Sexual Orientation


All people are created in the image of God and have inherent worth and value. As Christians we celebrate God's intention in creation, that sexual intimacy be reserved for the exclusive, life-long commitment of marriage, between one man and one woman. Recognizing humanity’s brokenness, we affirm the need for all people to engage in the journey towards wholeness in Christ including those dealing with sexual and gender identity questions. We uphold the biblical principle to love our neighbour and affirm that same-gender attracted people should be treated with the respect that is consistent with communicating the Good News of Jesus Christ.

The Issue

Since the Charter’s recognition of sexual orientation as a protected category in Canadian law, there have been tangible attempts, resulting from court cases and provincial human rights tribunals, to limit the religious freedoms already defined in the Charter. In particular, initiatives to draft hate crimes legislation on the basis of sexual orientation and the redefinition of marriage has put pressure on the religious freedom of Christian individuals and organizations who uphold biblical teaching about sexual practice. Even as we advocate for religious freedom in Canada, we are reminded that God has called the church to relate graciously to all people, including same-gender attracted people. The church is to provide a safe, supportive environment in which one can experience God’s healing love, as we guide all people to a restorative relationship with God through Jesus Christ.

Current Status

Section 15 of the Charter of Rights and Freedoms protects against discrimination and has been interpreted to include sexual orientation. Federal and provincial human rights legislation include sexual orientation as a prohibited ground of discrimination.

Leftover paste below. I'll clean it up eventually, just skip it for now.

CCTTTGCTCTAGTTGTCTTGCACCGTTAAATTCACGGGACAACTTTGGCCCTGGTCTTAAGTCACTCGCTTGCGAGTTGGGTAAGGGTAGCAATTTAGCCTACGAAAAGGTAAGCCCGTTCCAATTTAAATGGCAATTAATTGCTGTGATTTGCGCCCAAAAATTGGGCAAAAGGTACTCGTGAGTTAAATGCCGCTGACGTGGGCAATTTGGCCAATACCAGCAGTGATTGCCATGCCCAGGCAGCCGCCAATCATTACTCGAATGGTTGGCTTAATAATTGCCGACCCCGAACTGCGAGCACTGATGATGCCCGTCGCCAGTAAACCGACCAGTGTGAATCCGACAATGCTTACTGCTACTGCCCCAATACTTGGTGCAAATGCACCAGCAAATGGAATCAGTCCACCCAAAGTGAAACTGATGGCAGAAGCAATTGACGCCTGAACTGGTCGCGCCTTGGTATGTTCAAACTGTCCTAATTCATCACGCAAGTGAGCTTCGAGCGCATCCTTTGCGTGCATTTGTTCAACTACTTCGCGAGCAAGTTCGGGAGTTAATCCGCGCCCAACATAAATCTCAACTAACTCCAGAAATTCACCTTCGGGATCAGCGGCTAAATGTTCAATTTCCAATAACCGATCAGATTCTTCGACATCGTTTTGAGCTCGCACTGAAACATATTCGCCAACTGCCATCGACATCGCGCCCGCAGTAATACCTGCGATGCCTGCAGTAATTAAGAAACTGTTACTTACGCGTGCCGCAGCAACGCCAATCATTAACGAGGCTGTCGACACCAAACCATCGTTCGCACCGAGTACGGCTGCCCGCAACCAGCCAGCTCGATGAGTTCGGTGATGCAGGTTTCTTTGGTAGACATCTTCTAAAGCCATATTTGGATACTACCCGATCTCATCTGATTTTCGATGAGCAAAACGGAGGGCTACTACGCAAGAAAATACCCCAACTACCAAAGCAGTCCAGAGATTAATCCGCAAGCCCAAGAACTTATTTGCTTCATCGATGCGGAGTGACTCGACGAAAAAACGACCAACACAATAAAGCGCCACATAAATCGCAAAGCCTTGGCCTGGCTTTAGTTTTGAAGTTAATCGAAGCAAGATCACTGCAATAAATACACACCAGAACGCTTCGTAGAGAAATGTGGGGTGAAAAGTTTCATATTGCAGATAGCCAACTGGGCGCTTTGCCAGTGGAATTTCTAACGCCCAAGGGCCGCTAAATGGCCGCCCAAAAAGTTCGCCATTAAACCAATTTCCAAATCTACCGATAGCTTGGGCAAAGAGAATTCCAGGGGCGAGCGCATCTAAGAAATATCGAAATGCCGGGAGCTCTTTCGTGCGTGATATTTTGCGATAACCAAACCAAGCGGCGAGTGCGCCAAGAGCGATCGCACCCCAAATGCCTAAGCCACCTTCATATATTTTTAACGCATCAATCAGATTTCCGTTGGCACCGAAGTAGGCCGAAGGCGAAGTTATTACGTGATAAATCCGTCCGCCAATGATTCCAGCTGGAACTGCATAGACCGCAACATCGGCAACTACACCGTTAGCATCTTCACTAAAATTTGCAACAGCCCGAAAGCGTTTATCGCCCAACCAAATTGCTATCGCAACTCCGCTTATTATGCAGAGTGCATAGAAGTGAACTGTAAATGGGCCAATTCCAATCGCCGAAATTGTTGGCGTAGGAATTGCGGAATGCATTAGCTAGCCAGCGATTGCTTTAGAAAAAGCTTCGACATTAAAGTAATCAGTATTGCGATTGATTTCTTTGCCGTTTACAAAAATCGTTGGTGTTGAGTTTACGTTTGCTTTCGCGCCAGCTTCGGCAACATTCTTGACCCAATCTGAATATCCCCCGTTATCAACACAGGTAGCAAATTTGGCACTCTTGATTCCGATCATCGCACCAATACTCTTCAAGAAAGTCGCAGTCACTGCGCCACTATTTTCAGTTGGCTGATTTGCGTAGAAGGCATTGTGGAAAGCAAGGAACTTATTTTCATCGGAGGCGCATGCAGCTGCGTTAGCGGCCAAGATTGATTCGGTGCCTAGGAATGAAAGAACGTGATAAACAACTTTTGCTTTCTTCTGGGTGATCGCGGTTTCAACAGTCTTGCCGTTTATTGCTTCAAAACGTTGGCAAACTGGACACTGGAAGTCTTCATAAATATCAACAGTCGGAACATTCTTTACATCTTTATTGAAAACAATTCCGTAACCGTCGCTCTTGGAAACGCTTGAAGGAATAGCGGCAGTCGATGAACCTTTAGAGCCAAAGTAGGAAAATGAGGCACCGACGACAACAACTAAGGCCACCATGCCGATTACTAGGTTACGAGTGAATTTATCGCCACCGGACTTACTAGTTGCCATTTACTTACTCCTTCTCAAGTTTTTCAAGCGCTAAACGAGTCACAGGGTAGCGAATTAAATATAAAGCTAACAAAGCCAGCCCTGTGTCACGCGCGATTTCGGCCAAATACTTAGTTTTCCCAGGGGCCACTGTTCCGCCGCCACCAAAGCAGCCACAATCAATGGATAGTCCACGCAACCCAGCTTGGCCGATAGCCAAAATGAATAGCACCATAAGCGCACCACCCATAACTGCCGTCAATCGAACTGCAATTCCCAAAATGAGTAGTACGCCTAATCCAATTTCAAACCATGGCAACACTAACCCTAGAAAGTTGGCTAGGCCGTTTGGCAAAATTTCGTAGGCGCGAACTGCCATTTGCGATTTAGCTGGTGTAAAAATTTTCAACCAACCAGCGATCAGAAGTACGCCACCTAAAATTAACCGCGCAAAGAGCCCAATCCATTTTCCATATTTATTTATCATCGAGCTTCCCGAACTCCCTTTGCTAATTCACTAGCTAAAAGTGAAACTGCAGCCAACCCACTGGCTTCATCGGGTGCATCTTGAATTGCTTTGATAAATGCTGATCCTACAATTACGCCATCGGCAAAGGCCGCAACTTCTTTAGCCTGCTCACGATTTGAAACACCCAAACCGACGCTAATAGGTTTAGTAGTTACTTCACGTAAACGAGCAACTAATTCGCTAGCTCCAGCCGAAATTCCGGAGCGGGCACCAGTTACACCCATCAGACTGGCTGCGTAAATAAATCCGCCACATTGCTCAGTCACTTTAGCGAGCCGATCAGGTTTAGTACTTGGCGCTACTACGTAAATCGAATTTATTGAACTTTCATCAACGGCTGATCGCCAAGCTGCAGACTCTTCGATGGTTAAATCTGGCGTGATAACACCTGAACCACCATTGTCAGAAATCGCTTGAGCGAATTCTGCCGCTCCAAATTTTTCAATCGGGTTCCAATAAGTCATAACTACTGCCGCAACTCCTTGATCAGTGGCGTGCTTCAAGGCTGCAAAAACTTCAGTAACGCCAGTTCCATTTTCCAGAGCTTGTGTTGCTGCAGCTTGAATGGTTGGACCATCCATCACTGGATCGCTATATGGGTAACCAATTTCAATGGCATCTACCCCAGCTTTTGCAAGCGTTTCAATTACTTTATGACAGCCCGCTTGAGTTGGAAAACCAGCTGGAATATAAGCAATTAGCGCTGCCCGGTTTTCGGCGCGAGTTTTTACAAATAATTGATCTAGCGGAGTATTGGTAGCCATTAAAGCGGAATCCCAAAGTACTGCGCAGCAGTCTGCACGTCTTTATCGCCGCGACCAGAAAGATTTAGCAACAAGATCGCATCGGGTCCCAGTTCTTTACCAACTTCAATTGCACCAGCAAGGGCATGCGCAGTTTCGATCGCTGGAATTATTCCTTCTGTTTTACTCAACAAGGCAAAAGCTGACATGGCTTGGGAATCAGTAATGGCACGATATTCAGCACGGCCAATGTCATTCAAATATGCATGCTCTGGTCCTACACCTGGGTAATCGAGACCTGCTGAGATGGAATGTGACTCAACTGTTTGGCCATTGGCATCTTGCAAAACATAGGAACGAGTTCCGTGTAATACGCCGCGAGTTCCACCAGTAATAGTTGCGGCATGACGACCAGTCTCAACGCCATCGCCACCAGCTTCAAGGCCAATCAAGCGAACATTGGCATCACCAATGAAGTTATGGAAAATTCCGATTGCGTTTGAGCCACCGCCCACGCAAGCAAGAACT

This legislation has led to redefinition of the term "spouse".  Since the M. v. H. case was decided by the Supreme Court of Canada in 1995, the federal government and several provinces have amended legislation granting "spousal" benefits to same-sex partners.  Nova Scotia established a registered domestic partnership system to address the granting of marriage-like benefits and responsibilities to same-sex partners. Quebec has passed legislation allowing "same-sex civil unions".

The Ontario Court of Appeal redefined marriage as being between "two persons" on June 9, 2003 to include same-sex couples. On July 17 the Minister of Justice unveiled the legislation to redefine marriage as the union of two persons to the exclusion of all others. He also made a reference of three questions to the Supreme Court. The Bill was introduced in the House of Commons and subsequently became law in July, 2005. In addition to redefining marriage as being between "two persons," the Bill states the legislation is not intended to affect the “freedom of officials of religious groups to refuse to perform marriages that are not in accordance with their religious beliefs.”

Religious freedom has come into conflict with the rights of gays and lesbians.  The Supreme Court of Canada decided that Trinity Western University could not be denied accreditation of their education program on the basis that their students signed a document in which they agreed to refrain from homosexual behaviour while a student on campus.  It also ruled in the Chamberlain v. Surrey School Board case that in public schools, concerns of religious parents must be tolerant of gays and lesbians. The Ontario Division Court has ruled that a Christian printer may not refuse work from an organization promoting the gay and lesbian lifestyle unless the material itself is offensive to his religious beliefs (See Brockie v. Brillinger). A Christian camp in Manitoba is facing a possible human rights complaint because it refused to rent to a gay and lesbian group. A British Columbia Board of Inquiry’s recent ruling that the Knights of Columbus may refuse to rent their hall for a same-sex wedding reception because it violates their “core beliefs” as a religious organization is relevant to all churches that rent their facilities. While the tribunal ruled in the Knights of Columbus’s favour, they were still fined "for injury to the lesbian couple's dignity, feelings and self-respect.” See the EFC's resources on developing church policies for issues like this.